I recently revisited a Stuart Murdoch profile in the NY Times from a few years ago, and came across this quote: “(Indie pop is literate, low-fidelity, oft-downbeat music that doesn’t sell very well and is usually distributed by undercapitalized independent record labels.) Even more than in mainstream rock, misunderstood outsiders populate the songs of the indie-pop universe.” What’s your reaction to that characterization?
Seth: Well that’s just, like, his opinion, man. Indie-pop is a place for us “misunderstood outsiders” to get together and feel understood. We’re writing songs for each other and waiting for the rest of the universe to notice.
When you three first met in Austin – and then recruited Chris in Philadelphia – what sort of band did you discuss wanting to form? Were there any shared appreciations or reference points?
Nate: The first record had already come out so Chris had an idea for what were going for. We (Seth,Nate, and Kevin) have always been excited about pop music and having the hookiest songs possible so when we got together it came pretty naturally.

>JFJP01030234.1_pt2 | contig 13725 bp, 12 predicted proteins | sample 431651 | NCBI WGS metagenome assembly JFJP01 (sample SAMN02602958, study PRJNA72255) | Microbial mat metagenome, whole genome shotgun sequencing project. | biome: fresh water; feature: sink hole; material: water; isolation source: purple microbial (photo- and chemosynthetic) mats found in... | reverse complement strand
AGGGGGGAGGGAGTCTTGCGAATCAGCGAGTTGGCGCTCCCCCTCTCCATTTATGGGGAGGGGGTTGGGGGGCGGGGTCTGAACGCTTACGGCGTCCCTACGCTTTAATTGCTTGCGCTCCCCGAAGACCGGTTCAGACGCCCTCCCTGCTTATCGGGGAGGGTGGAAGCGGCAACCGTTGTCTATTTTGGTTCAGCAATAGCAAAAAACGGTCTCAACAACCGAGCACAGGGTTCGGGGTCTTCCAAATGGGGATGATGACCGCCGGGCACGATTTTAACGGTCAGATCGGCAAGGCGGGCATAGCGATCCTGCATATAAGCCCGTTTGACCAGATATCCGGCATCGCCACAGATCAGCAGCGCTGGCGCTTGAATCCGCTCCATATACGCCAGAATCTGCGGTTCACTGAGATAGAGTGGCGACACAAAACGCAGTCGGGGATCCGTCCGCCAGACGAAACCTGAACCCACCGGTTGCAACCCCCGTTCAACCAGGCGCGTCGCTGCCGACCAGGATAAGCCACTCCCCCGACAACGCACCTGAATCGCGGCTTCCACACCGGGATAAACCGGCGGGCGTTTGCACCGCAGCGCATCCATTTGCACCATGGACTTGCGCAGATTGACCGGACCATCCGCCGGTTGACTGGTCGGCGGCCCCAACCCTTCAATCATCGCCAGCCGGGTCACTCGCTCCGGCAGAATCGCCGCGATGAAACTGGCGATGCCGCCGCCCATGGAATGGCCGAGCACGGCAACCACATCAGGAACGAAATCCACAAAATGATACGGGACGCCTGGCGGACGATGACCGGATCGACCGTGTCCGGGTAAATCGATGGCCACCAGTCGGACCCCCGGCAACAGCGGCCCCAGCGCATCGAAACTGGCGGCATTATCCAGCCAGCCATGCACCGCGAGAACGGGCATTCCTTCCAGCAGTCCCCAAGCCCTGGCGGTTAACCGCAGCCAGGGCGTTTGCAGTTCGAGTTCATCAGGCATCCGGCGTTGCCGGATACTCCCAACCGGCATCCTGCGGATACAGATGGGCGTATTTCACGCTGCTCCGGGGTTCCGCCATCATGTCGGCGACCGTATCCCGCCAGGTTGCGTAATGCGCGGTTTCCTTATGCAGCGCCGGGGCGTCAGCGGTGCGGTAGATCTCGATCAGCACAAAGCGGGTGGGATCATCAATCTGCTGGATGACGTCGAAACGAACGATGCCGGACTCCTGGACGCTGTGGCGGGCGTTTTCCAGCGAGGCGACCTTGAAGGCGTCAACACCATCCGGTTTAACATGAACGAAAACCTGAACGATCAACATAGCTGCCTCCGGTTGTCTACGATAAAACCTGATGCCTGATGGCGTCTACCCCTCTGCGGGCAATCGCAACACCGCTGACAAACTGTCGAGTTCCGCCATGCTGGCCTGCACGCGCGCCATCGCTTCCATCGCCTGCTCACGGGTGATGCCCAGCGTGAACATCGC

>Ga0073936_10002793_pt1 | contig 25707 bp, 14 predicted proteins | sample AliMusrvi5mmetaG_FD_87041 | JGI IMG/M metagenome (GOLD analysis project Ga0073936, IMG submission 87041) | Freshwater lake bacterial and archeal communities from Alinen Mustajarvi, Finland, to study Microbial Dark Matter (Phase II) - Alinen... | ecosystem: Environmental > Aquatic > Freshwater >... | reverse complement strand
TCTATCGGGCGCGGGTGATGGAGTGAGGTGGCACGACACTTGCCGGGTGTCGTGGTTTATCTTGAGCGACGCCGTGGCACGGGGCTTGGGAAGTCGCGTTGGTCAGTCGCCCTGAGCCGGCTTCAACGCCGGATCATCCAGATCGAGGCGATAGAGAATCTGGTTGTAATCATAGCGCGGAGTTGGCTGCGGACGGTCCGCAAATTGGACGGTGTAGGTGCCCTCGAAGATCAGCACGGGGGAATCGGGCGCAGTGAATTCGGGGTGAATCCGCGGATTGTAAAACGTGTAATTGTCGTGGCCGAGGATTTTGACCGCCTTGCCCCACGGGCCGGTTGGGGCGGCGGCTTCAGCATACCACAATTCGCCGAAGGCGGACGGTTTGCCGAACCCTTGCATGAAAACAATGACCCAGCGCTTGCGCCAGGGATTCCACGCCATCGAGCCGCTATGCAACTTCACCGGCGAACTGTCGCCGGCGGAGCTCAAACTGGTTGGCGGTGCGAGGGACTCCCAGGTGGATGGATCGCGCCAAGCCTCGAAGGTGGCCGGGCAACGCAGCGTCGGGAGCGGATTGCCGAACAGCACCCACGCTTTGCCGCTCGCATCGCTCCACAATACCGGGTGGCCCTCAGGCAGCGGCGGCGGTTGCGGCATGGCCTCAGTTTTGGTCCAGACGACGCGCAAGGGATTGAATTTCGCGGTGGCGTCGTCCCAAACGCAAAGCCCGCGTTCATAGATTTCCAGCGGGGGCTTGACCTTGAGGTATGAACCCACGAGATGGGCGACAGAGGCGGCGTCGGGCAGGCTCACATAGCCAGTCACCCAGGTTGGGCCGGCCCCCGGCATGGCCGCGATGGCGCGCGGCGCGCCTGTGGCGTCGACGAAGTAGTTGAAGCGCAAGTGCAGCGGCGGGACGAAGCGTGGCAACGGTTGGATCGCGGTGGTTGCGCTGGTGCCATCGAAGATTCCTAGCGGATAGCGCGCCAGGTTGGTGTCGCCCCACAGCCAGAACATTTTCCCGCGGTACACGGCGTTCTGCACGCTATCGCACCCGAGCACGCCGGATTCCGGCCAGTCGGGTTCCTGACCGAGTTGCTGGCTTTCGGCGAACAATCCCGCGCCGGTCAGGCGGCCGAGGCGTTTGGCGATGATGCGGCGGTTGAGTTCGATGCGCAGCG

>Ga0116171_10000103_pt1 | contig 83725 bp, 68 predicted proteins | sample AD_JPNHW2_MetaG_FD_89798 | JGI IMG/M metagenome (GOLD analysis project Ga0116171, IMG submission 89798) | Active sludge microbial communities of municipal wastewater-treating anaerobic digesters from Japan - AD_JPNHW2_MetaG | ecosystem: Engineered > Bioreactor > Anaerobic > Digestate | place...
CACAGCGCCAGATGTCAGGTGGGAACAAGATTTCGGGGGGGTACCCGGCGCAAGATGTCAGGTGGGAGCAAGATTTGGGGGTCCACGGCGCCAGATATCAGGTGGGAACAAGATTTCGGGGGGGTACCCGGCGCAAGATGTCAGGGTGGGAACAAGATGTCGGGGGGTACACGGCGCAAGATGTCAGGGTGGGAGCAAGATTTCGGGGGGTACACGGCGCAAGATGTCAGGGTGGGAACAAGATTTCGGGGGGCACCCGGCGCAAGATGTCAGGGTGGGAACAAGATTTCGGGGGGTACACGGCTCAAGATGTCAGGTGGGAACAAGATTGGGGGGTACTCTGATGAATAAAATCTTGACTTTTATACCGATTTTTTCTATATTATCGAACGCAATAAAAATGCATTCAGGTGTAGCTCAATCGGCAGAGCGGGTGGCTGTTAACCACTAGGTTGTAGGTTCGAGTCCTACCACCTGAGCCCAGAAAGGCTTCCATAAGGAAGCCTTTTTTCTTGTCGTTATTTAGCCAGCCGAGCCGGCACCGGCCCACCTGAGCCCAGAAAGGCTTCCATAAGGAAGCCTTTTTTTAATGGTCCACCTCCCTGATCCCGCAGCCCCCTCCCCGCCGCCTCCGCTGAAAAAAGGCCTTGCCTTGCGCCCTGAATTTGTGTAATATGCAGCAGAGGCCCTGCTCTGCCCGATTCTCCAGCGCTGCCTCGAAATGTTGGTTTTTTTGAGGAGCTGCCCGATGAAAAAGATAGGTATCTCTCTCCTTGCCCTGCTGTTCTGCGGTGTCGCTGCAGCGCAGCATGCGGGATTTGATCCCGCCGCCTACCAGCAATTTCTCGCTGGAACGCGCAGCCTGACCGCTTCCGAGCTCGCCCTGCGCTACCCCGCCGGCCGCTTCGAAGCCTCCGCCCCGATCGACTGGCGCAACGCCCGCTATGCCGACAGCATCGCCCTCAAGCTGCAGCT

What’s the Philly music scene like generally? How does it compare to Austin?
Seth: Austin shows are much more bar-centric and people drink Lonestar. In Philadelphia, the scene that I see is more DIY and there is no Lonestar. Also, there are basements here, which is a good place to have a dank punk show. When Nate and I moved to Austin (from PA) many years ago, we were all, “Where’s the dank?”
Where did the Literature name originate?
Nate: I was hanging a clock above my toilet and I slipped and fell and hit my head on the sink. When I came to I had the name in my head: Literature.
What kind of record did you hope to make with Chorus? There are some immediate surface level differences: longer songs, higher fidelity, smoother finish.
Kevin: When we began working on the record in Austin, Nathaniel and I were listening to a lot of 60’s production albums Curt Boettcher stuff, Kaleidoscope, Odessey and Oracle… as well as early 80’s artists that drew from similar influences like Robyn Hitchcock, the Dukes of Stratosphear, and the Three O’ Clock. It definitely coded the music we were writing at the time, and we began conceptualizing the production before going into the studio, which we’d never done before.
We went with Gary Olson because we’ve been a huge Elephant Six obsessives since high school, and his style seemed a perfect complement to what we were trying to achieve. I knew we’d made the right choice when he began sending me pictures of his huge collection of vintage chorus pedals!